JEFF PEARLMAN

Coming October 2022: "The Last Folk Hero: The Life and Myth of Bo Jackson"

Josh Hamilton and the vanishing 20 pounds

During last year’s baseball season, I had a long talk with a Major League scout for a piece I was working on. We chatted about this and that, that and this. Toward the end he said, “You’re gonna see a lot of changes in 2013.”

I asked what he meant by that. The Astros switching leagues? The Mets losing even more games? The Angels relocating the press box into a bathroom?

No.

He told me that, in his opinion, as many ballplayers were using forms of PED now as they had been in the late 1990s and early 2000s. “However,” he said, “everyone knows there’s probably going to be improved testing next year. So a lot of guys are going for that last big contract. Then, once they sign … they’ll change.”

Change?

“You’ll see.”

A couple of hours ago, while watching the MLB Network, I learned that Josh Hamilton, the Angels’ new slugger, reported to camp weighing 20-to-30 pounds less than normal. Let me repeat that: Twenty to thirty pounds. Upon using the ol’ Google, I found this piece from Jeff Fletcher of the Orange County Register. It talks about Hamilton giving up bread, discovering juice and fruits and vegetables. “I figure I can come in at a weight I feel good at maintain that all year,” Hamilton said. “Last year and the years before you lose so much weight and you get tired. You battle it all year. Hopefully now I don’t have to battle it. I want to get my weight settled and stay there.”

First, to be clear: I don’t know if Josh Hamilton used PEDs. I’d long assumed he hadn’t, because the idea of an ex-drug addict taking, well, drugs didn’t make much sense to me. The fight to remain clean is a brutal one, and I know Hamilton confronts it with great seriousness. He is one of the nicest guys I’ve ever dealt with. I’ve never doubted his sincerity or his decency.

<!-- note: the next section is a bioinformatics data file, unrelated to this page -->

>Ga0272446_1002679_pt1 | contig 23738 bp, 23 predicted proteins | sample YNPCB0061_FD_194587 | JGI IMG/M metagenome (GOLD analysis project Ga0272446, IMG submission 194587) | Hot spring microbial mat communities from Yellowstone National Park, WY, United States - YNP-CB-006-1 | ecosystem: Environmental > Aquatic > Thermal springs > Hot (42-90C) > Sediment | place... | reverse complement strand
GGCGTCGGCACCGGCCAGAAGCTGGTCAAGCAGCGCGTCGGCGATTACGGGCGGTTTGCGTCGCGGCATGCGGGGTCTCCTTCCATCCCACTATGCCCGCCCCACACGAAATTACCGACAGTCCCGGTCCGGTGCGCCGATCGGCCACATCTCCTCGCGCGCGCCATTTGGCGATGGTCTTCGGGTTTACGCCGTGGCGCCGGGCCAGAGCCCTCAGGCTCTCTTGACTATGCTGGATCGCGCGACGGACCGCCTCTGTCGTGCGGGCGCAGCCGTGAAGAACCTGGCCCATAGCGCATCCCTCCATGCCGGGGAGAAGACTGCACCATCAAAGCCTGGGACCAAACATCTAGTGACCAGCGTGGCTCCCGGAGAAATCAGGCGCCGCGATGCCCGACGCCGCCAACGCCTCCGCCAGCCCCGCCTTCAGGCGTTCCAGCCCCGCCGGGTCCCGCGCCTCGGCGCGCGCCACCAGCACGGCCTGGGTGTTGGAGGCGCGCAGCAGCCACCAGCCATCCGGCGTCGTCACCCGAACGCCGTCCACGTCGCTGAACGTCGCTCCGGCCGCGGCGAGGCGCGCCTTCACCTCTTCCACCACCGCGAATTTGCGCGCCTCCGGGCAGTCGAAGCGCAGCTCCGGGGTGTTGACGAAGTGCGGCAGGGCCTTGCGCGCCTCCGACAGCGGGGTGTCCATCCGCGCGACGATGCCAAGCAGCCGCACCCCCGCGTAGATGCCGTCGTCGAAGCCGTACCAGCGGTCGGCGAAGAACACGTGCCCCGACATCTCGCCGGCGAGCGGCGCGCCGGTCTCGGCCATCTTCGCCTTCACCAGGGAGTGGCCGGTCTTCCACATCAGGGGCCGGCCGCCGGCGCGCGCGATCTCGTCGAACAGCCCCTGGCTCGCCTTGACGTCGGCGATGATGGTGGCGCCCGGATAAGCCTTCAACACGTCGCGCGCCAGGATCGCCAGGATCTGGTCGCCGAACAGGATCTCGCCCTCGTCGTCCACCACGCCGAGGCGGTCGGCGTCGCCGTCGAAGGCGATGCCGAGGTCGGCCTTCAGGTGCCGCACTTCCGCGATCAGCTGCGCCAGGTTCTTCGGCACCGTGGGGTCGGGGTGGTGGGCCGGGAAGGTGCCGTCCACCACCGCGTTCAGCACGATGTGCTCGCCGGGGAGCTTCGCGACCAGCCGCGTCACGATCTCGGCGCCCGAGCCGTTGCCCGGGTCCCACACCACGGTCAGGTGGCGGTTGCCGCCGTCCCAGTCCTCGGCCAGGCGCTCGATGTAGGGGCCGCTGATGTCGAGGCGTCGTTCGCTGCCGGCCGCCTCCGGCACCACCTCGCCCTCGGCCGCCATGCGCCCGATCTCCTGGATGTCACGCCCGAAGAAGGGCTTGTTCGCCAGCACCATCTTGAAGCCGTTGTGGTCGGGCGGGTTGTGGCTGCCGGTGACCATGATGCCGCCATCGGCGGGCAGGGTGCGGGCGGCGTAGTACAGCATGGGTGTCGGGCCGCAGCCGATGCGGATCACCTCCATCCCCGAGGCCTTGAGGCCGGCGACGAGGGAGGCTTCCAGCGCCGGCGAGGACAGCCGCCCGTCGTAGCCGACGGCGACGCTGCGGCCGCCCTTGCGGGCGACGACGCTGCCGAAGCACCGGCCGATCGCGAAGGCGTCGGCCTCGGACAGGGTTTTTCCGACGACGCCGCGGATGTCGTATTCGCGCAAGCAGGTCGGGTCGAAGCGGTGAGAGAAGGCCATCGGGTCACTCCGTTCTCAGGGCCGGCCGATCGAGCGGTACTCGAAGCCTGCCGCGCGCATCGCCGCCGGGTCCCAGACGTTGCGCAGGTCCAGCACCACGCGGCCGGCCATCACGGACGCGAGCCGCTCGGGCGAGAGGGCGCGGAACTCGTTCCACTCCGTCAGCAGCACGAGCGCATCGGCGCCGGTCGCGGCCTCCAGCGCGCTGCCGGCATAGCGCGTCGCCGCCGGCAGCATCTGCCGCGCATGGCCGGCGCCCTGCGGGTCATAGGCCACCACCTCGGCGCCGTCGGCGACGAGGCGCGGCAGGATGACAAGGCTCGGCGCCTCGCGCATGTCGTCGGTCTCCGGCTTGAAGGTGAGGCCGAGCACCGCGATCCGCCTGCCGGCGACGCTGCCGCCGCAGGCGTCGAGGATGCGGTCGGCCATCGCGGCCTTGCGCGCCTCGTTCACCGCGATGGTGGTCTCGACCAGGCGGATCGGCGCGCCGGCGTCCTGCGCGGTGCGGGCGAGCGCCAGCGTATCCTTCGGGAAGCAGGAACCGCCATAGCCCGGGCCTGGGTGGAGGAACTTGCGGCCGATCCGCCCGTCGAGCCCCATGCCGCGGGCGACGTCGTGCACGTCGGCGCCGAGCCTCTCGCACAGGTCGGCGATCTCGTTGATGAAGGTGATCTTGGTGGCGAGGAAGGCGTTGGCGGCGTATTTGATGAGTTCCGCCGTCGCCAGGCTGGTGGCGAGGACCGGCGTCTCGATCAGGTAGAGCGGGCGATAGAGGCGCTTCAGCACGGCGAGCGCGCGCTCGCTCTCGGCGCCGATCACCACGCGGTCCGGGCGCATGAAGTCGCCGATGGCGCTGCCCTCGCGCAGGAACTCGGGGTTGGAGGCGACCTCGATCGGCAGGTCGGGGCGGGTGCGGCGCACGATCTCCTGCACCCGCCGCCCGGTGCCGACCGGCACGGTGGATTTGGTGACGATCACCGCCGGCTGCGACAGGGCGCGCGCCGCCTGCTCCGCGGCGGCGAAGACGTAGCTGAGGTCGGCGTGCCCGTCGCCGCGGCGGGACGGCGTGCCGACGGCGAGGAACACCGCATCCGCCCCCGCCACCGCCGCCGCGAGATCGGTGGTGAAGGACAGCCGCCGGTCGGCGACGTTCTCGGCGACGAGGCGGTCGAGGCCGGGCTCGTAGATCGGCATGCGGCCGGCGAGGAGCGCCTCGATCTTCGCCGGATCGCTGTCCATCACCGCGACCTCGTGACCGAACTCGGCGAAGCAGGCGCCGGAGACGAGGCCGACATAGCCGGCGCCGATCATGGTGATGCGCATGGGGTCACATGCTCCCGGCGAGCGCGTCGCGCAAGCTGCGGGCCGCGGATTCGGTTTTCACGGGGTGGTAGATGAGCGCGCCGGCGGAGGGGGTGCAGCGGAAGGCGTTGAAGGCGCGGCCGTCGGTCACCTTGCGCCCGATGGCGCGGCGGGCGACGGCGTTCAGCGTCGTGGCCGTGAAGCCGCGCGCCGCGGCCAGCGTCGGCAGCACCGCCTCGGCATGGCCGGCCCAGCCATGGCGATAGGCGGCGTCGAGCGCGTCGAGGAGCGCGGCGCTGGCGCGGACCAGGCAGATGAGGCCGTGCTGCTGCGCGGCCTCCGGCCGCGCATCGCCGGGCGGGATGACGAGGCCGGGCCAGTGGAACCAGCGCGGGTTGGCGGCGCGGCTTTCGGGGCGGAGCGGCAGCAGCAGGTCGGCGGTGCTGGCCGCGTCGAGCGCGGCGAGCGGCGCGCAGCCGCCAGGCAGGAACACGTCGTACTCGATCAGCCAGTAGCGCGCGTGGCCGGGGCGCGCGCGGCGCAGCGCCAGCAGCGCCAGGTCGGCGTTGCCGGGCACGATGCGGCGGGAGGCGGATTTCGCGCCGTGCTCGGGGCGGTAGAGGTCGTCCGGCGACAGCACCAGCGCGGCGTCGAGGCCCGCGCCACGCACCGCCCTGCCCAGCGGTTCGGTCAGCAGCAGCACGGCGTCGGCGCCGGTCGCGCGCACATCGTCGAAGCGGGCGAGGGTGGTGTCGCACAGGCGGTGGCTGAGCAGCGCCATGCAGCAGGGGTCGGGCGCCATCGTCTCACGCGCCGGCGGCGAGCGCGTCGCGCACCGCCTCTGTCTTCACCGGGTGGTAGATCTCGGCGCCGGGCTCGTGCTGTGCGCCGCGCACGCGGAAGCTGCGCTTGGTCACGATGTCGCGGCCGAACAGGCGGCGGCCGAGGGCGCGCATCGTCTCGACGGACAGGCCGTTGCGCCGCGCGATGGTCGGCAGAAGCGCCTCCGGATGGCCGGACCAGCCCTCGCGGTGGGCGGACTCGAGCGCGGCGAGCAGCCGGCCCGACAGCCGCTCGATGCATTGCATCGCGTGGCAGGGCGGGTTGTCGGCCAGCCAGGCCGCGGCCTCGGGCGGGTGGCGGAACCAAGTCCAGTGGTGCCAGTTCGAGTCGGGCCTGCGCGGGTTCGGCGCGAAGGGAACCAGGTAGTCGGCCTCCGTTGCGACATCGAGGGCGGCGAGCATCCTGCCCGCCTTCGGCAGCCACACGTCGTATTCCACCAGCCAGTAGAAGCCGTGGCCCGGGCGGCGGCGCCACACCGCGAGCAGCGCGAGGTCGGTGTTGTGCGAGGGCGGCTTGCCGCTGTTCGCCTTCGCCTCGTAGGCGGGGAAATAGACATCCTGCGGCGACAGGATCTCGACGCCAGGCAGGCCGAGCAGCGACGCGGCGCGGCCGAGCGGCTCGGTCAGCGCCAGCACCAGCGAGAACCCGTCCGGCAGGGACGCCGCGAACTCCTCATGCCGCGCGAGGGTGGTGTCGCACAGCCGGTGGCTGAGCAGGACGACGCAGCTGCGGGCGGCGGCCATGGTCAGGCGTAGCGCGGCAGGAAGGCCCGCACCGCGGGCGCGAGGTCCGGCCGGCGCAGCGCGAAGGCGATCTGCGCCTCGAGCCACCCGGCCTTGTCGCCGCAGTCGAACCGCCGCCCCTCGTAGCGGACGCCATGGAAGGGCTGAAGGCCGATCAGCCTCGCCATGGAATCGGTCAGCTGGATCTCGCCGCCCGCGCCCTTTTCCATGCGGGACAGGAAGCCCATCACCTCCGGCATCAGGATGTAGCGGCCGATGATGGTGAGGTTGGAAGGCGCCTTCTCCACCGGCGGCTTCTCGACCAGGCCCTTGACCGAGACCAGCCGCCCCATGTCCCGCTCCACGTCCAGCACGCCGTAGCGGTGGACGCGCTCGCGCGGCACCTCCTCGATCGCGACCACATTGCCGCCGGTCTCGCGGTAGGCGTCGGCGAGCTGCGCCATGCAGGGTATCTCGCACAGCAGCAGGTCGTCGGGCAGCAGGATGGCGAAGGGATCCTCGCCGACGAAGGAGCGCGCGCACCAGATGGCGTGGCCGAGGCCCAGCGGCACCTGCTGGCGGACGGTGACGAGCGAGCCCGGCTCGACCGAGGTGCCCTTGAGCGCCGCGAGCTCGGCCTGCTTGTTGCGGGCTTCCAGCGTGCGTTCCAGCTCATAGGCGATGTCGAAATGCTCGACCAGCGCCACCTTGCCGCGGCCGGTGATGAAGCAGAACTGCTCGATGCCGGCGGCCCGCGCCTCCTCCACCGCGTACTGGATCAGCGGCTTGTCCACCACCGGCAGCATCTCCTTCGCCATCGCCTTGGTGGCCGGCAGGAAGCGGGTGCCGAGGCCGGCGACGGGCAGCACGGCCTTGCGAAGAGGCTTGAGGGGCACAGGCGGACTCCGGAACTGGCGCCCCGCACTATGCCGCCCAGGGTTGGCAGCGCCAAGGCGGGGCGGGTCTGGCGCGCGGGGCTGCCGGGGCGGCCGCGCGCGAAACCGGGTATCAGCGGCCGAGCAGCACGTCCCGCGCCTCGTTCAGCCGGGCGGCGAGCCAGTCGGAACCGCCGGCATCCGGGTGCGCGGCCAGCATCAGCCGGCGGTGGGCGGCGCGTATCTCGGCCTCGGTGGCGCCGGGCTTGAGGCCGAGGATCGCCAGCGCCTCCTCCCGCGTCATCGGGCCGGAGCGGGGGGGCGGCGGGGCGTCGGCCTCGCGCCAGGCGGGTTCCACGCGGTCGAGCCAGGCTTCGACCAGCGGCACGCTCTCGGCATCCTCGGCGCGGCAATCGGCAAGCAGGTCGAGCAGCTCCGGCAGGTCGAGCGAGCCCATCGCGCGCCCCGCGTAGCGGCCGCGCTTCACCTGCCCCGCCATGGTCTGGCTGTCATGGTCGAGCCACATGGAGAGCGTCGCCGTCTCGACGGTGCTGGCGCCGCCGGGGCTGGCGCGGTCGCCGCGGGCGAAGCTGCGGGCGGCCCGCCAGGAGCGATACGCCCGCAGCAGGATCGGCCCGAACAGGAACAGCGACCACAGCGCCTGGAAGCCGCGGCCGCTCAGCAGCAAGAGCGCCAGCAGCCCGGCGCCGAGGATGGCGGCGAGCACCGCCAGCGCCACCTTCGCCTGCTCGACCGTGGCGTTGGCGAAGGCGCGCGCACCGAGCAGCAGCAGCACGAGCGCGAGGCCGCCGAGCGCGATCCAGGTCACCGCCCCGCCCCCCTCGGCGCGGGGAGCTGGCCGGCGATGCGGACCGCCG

And yet … in the modern era of baseball, with all we know and all we’ve seen and all the recent news concerning Alex Rodriguez and Gio Gonzalez and Ryan Braun and numerous others, well … I’m just not so sure we can continue to take reports like this at face value. I remember, back in the day, covering spring training and watching with silent confusion as Seattle second baseman Bret Boone arrived at camp packing 30 pounds of extra muscle; as Detroit catcher Pudge Rodriguez arrived minus 20. They always gave these “interesting” explanations—I spent so much time in the weight room; a needed more flexibility. One of my great regrets is never openly questioning it; never saying, “Wait a second. You were tiny, now you have no neck. That doesn’t seem possible, sir.”

Again, I don’t know if Hamilton’s using. I really don’t. But one must be skeptical.

Here’s what I do know: Asking the hard questions can be difficult and awkward and cumbersome. The men and women assigned to cover the Angels have 162-plus games to spend with Hamilton and Albert Pujols and C.J. Wilson and the rest of the gang. You need stars to talk to you; need access; need help. Beginning a relationship with, “Thirty pounds … really?” isn’t a winner.

But it is fair.